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  • Raeanne Newquist

Brass Rings

There is a place in Senegal called Baby House that is run by Franciscan nuns who care for babies 0-18 months of age. We are partnering with the Baby House while we are in Dakar, giving us the opportunity to go serve with them and support their mission while we're here. I was thrilled to sign up and go cuddle babies for a day!


When we arrived at the Baby House, we were given the option to be with babies 0-6 months old or 6-18 months. I quickly chose the little littles and went to the 0-6 month room. As we made our way across a beautiful courtyard with manicured gardens and trees I was surprised by the beauty and the tangible peace I felt in this place right in the middle of the city.

We climbed the stairs and arrived at the nursery where we were instructed to wash our hands. It was so clean in this tiled room and the peace permeated the space. After drying our hands, we walked down an aisle with what looked like stable stalls on either side that were lined with rows of cribs and bouncy seats. We paused to take our shoes off and put on freshly laundered smocks.


We opened the low baby gate in front of us and entered into a circular room with windows on all sides, opened wide to let the warm breeze blow through. I looked down and all over the matted, linen lined floor were babies! Peaceful, quiet, mostly sleeping babies! I counted 27 and couldn't believe what I was seeing. It was like a glimpse of heaven to me where all my baby dreams were coming true. One started to fuss ever so slightly, but I was the first on the scene to scoop up that tiny bundle. He couldn't have been quite a month old and I rocked and shushed and bounced that little one just like I had done for years with my own tiny babies.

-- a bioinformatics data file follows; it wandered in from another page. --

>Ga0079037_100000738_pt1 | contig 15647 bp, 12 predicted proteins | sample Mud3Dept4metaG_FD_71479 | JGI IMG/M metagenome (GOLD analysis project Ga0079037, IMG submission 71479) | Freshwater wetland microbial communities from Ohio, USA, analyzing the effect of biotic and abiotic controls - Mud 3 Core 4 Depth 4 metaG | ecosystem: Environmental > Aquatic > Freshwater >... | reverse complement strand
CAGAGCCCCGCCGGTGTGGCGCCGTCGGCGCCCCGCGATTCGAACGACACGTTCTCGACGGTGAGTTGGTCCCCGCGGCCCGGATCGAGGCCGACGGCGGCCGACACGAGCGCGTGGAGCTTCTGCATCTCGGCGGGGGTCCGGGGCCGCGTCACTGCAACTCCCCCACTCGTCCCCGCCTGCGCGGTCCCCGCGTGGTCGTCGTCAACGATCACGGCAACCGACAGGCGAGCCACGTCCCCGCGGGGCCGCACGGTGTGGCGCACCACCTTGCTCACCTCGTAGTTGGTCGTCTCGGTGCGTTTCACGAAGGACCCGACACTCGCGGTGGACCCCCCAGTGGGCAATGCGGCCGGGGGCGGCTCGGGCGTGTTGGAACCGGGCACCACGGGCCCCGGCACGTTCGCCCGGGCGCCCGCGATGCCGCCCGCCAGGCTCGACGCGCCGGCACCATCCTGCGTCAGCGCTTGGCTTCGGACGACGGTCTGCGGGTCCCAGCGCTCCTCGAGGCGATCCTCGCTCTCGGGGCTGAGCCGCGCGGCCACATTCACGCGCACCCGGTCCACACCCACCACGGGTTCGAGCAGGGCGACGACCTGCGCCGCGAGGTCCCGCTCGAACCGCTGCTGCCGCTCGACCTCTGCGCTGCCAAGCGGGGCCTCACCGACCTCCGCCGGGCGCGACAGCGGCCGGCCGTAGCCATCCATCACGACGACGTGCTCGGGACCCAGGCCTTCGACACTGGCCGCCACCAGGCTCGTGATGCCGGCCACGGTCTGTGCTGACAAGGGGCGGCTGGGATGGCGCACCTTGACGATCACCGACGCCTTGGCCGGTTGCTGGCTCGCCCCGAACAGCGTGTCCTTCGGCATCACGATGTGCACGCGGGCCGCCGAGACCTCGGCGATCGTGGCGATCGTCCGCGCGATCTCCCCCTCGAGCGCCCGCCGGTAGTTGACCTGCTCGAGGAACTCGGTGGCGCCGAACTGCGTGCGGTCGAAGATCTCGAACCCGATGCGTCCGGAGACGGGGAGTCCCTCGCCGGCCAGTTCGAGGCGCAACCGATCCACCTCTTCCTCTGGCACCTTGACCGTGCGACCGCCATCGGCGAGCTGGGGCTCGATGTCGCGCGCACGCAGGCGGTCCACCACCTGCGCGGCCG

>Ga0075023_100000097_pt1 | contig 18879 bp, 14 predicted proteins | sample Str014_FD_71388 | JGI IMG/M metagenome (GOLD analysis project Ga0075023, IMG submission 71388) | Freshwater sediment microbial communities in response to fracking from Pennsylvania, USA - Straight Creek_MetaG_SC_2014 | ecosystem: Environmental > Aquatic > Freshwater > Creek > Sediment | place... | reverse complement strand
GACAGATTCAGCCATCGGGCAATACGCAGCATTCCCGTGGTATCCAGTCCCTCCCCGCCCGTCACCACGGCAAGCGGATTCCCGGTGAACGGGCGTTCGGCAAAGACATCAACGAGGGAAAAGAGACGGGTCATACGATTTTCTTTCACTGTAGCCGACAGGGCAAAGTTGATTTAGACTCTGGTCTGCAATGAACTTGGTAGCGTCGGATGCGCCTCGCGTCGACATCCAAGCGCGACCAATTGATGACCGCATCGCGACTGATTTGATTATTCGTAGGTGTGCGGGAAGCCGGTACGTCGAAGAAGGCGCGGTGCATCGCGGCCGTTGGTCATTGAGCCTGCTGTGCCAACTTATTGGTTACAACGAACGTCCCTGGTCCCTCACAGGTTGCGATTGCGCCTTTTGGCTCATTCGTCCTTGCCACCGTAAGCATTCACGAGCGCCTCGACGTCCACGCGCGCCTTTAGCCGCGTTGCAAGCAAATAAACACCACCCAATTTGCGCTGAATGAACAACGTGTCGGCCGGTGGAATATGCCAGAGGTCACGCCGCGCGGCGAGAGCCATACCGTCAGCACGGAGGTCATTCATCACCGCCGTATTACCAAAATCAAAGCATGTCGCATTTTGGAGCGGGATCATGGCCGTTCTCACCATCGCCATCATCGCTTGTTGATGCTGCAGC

I just couldn't wrap my head around how clean, calm and peaceful this room was. It was like God had commanded his angels to cover these abandoned or orphaned babies and they were whispering gentle words of love over each one. "You are precious." "You are such a beautiful baby." "Everything is ok, it's alright." Maybe God was using me as one of His angels this day as these words came out of my mouth. He so loves His children, all of His children, especially the orphans.


This little boy, whom I later learned was named Mohammed, was quiet in my arms and when another tiny voice began to cry and I knelt down, Mohammed began to whimper too! When I stood back up, he stopped. Oh, so you're one of those! I remember that game of "I'll only stop crying if you're standing up." Honestly, today I was happy to play his little game and give him my undivided attention.


I noticed that none of the babies had wrist bands on. How did the loving volunteers know their names? How did they keep them all straight? Soon the women began to pick up the babies one by one and take them away. It was time to put them all in their cribs while bottles were prepared. A lady approached me and in French told me that he went in the first crib in the last aisle. I walked down and when I arrived at his crib is saw a tag with his name and #18 on it. The quiet place was quiet no more! As if their little bodies had been trained, they knew they were about to be fed and the cries of "me first," began. We were told that if a baby was crying, pick them up first and return to the round room. Sweet Mohammed didn't cry when I laid him down, he was happy to wait and let someone else eat first. So I went to find a more impatient baby!